One of my practice philosophies is to make it a point to learn three new things about each patient who walks through my door, whether it is an existing or new patient. I always ask what sort of activities they are involved in. My associate doctor has a similar protocol with his patients. We ask:
“What do you like to do when you’re not working?”
“How do you like to spend your vacation time?”
“What are you doing these days for fitness?”
“Have you started any new activities, or sports, since I saw you last year?”
Train Opticians to Take Lifestyle Conversation to Next Level
The conversation I begin in the exam room is taken to a more in-depth level by our opticians. For example, if a patient has said they like to bike, and I have recommended an Oakley lens, our opticians might ask the patient the times of day they like to ride, the kinds of environments where they like to ride, and how competitive about the sport they are. Those questions will allow them pinpoint not just the brand, but the best lens within that brand for every patient.
For instance, they might ask: “The doctor tells me you you’re an avid bike rider. Are you more of a cyclist in wooded areas, or do you prefer to stick to city roads? What time of day do you most often find yourself riding?”
Explain the “Why” Behind Sports Eyewear
When educating a patient on specialty eyewear, it is important to always start with “why.” An appeal to improving the patient’s experience while performing an activity, as well as making the activity safer, are both very important. Regardless of the sport, all discussion should angle toward the benefit the eyewear brings to the patient (rather than other factors such as appearance or “coolness”).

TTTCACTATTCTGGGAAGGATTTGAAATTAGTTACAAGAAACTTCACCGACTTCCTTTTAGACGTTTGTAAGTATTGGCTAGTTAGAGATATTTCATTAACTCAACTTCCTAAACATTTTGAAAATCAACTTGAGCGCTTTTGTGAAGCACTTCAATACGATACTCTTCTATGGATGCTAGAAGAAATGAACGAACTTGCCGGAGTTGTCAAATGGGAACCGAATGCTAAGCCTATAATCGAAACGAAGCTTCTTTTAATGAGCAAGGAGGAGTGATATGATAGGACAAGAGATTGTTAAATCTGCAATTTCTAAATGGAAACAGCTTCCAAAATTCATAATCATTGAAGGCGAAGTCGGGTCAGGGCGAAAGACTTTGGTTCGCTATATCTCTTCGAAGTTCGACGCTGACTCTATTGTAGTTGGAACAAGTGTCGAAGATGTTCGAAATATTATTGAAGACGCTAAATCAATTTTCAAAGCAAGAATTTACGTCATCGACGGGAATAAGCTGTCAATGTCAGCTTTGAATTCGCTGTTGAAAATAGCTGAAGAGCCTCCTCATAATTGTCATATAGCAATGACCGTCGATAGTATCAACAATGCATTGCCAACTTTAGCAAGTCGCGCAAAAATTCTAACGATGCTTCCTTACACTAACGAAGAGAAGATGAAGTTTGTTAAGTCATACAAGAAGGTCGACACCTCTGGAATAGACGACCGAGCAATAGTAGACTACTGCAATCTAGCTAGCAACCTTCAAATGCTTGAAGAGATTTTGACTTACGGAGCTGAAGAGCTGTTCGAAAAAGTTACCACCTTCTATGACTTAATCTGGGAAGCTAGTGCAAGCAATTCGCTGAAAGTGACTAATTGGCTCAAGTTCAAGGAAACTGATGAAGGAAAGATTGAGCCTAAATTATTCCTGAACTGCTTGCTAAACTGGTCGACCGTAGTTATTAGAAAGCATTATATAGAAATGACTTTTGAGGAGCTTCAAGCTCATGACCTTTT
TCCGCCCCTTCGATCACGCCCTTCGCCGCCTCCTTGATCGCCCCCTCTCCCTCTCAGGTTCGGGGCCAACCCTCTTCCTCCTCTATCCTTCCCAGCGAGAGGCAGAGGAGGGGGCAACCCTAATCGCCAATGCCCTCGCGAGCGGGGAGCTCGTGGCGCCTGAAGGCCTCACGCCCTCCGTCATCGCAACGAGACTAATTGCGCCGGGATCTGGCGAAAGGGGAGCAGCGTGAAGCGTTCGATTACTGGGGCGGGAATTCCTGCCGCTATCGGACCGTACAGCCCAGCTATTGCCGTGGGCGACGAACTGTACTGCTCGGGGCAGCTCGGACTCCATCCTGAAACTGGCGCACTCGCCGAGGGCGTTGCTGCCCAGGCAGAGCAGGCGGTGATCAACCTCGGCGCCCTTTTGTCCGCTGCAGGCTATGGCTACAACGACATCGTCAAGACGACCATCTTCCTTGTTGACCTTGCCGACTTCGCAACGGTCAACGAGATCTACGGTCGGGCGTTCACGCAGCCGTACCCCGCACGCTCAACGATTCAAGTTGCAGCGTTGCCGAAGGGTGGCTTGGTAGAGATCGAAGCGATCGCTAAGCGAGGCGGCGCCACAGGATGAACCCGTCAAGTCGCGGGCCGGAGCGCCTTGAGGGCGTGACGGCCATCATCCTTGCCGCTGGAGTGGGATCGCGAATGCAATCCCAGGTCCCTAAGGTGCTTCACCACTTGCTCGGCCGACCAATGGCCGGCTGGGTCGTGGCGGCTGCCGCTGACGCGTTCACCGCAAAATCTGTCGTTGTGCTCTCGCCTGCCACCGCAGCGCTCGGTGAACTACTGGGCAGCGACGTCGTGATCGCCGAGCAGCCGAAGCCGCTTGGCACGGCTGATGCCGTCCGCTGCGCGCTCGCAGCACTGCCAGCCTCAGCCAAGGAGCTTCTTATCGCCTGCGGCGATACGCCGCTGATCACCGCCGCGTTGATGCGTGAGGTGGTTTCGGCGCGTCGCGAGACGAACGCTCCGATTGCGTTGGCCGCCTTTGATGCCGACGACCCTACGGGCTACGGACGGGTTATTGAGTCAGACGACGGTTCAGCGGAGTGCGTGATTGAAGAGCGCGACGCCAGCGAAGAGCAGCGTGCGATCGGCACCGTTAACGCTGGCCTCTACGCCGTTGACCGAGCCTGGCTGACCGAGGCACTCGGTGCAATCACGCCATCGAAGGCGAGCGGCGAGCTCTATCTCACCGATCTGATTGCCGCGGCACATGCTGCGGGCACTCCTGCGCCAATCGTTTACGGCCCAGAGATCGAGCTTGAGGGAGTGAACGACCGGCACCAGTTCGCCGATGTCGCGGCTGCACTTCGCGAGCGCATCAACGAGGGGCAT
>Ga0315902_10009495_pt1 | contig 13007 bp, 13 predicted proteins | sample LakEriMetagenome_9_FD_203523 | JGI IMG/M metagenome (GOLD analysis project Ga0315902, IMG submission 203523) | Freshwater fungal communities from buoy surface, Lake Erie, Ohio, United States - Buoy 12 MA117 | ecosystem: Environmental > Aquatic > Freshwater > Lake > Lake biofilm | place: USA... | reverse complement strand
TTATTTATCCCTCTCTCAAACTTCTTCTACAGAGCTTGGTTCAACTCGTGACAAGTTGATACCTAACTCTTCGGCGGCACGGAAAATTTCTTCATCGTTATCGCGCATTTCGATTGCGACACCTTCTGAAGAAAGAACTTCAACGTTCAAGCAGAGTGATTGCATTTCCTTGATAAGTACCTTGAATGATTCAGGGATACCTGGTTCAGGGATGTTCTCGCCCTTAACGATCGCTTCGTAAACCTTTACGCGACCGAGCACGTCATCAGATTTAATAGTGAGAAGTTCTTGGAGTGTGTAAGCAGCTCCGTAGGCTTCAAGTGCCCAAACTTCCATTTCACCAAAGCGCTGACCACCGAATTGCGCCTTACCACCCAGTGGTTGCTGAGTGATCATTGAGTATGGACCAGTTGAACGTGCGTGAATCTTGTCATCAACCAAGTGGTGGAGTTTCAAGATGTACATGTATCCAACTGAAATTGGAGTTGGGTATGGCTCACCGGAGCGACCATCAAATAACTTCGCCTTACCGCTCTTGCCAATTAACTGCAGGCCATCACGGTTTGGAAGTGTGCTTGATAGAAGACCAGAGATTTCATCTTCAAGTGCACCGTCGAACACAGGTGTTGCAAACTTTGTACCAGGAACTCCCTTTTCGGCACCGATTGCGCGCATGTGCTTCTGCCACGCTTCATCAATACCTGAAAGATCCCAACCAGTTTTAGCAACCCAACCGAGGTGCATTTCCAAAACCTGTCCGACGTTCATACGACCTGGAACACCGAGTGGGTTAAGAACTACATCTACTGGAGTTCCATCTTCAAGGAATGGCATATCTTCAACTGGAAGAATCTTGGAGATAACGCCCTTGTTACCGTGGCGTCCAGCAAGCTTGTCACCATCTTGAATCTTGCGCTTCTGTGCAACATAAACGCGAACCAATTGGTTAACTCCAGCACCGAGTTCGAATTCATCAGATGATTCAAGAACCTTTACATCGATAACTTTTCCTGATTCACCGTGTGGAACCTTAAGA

An example of how the conversation can be focused on product benefits, rather than features, would be how I talk to the parent of a child who just started playing basketball. I would explain how basketball is the sport with the highest number of eye injuries, and not just from the ball, but from flying limbs and fingers. We would then delve into the possible improvement in play if the patient has a prescription for sports eyewear filled with us.
Use Marketing Materials from Vendors
We mainly market in our our office with counter cards and displays given to us by our reps. With these materials given to us for free, our displays cost virtually nothing. With marketing in your office for the same brands you prescribe and sell, you can easily make the segue from exam room conversation to optical offerings. When handing the patient off to the optician you can point to the counter cards, posters, or displays, and show the patient exactly what you were talking about.
Let Them See for Themselves
Another important way to market sports eyewear in the office is to use lens demos that allow patients to try on the glasses, and step outside to see the difference the lenses make in how they see the world.